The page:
Muscle-Strengthening: These are exercises that build muscle and develop strong bones. Consider the following: Lifting free weights, using a weight machine, body-weight exercises like: push-ups, pull-ups, squats, lunges, burpees, triceps dips and core exercises.

Stretching: Stretching helps keep muscles healthy and flexible providing your joints a full range of motion. Inactivity can lead to tight, shortened muscles that are unable to extend fully, which can cause injury when suddenly shocked into activity. Regular stretching helps to reduce joint injury, pain and possible muscle strains and damage.

Don’t forget that nutrition also plays a key role in overall performance. Fueling your body with nutritious foods before and after your workouts or physical activity will help you perform to your best ability both on and off the snowmobile.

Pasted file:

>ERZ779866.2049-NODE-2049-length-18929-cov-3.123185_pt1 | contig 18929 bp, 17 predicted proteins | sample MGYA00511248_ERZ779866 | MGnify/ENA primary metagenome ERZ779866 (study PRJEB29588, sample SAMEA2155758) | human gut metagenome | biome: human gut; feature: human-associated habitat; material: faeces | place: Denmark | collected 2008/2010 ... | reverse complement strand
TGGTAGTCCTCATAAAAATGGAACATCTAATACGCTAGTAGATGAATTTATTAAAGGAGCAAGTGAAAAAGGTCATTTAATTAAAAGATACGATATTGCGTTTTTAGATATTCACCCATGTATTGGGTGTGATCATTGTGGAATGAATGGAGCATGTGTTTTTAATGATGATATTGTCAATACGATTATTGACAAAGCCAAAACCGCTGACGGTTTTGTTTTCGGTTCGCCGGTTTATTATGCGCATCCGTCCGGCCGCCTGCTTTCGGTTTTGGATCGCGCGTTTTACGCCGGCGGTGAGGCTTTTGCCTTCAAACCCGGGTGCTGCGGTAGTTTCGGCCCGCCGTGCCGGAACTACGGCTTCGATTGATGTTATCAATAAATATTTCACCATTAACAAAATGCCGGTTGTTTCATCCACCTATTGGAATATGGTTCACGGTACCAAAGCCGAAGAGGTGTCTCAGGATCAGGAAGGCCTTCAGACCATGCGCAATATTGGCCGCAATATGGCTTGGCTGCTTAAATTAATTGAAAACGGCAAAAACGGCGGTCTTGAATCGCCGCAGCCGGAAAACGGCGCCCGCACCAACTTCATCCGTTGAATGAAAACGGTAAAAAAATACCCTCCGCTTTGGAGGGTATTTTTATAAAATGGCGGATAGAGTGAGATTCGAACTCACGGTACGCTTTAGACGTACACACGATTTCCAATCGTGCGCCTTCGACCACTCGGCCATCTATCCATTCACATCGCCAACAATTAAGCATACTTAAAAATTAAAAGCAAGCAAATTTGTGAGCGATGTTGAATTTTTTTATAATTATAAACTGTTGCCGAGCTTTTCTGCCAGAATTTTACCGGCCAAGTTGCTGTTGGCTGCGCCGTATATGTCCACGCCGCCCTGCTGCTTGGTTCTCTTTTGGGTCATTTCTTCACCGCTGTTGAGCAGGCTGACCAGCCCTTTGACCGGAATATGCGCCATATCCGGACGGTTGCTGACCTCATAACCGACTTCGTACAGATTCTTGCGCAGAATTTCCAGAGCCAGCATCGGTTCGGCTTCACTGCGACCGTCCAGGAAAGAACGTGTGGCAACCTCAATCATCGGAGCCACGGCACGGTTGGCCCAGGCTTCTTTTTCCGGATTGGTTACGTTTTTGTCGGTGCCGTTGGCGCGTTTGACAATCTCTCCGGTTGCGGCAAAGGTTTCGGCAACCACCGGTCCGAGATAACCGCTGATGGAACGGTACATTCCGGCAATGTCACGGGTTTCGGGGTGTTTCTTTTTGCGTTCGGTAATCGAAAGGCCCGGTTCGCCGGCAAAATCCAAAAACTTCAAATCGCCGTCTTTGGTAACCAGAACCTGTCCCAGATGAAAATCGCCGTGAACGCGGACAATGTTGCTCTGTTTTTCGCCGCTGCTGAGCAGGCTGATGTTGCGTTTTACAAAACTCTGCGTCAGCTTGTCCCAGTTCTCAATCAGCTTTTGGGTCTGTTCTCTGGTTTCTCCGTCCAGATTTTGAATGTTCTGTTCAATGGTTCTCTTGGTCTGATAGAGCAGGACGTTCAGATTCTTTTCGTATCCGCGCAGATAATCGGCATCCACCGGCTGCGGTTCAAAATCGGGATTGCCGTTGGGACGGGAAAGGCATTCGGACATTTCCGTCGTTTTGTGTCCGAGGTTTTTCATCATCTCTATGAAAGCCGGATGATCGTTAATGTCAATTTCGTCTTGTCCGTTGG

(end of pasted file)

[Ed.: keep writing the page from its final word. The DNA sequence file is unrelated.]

Additionally, you should make your off-season workouts as enjoyable as possible.

Find something you look forward to doing that keeps you in shape at the same time. Outdoor activities such as dirt biking, mountain biking and trail biking will help keep you in shape and at the same time develop your riding skills.

Remember to stay in shape all year, for in-season riding fun.

Shelley Balls’ credentials include: registered dietitian/nutritionist, licensed dietitian, pro backcountry rider, World-Champion Hillclimber. You can follow her on social
media! Instagram: @sballs17 Facebook: @shelleyballs17